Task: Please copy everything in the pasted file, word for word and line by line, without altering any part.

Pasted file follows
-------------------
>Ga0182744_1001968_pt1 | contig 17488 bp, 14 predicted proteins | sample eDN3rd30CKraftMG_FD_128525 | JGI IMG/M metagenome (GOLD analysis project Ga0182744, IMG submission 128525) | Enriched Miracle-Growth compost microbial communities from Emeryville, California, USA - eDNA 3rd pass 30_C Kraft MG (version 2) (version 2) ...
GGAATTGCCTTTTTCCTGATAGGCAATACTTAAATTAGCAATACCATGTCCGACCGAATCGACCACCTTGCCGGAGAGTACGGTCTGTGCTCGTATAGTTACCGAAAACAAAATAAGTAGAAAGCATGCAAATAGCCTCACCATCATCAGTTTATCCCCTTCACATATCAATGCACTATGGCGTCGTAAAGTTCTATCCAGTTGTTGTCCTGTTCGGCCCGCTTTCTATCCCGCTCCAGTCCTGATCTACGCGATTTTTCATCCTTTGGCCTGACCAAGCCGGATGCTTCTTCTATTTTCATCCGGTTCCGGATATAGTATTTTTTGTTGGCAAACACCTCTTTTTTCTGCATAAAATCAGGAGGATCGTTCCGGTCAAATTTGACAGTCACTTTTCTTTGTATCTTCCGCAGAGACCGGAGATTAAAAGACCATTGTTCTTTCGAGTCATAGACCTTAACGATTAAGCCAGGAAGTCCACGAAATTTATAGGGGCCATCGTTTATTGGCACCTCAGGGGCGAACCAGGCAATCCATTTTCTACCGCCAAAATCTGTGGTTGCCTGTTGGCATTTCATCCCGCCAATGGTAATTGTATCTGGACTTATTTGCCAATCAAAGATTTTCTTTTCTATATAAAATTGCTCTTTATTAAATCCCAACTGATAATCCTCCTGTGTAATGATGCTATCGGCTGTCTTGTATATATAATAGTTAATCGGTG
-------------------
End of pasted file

>Ga0182744_1001968_pt1 | contig 17488 bp, 14 predicted proteins | sample eDN3rd30CKraftMG_FD_128525 | JGI IMG/M metagenome (GOLD analysis project Ga0182744, IMG submission 128525) | Enriched Miracle-Growth compost microbial communities from Emeryville, California, USA - eDNA 3rd pass 30_C Kraft MG (version 2) (version 2) ...
GGAATTGCCTTTTTCCTGATAGGCAATACTTAAATTAGCAATACCATGTCCGACCGAATCGACCACCTTGCCGGAGAGTACGGTCTGTGCTCGTATAGTTACCGAAAACAAAATAAGTAGAAAGCATGCAAATAGCCTCACCATCATCAGTTTATCCCCTTCACATATCAATGCACTATGGCGTCGTAAAGTTCTATCCAGTTGTTGTCCTGTTCGGCCCGCTTTCTATCCCGCTCCAGTCCTGATCTACGCGATTTTTCATCCTTTGGCCTGACCAAGCCGGATGCTTCTTCTATTTTCATCCGGTTCCGGATATAGTATTTTTTGTTGGCAAACACCTCTTTTTTCTGCATAAAATCAGGAGGATCGTTCCGGTCAAATTTGACAGTCACTTTTCTTTGTATCTTCCGCAGAGACCGGAGATTAAAAGACCATTGTTCTTTCGAGTCATAGACCTTAACGATTAAGCCAGGAAGTCCACGAAATTTATAGGGGCCATCGTTTATTGGCACCTCAGGGGCGAACCAGGCAATCCATTTTCTACCGCCAAAATCTGTGGTTGCCTGTTGGCATTTCATCCCGCCAATGGTAATTGTATCTGGACTTATTTGCCAATCAAAGATTTTCTTTTCTATATAAAATTGCTCTTTATTAAATCCCAACTGATAATCCTCCTGTGTAATGATGCTATCGGCTGTCTTGTATATATAATAGTTAATCGGTG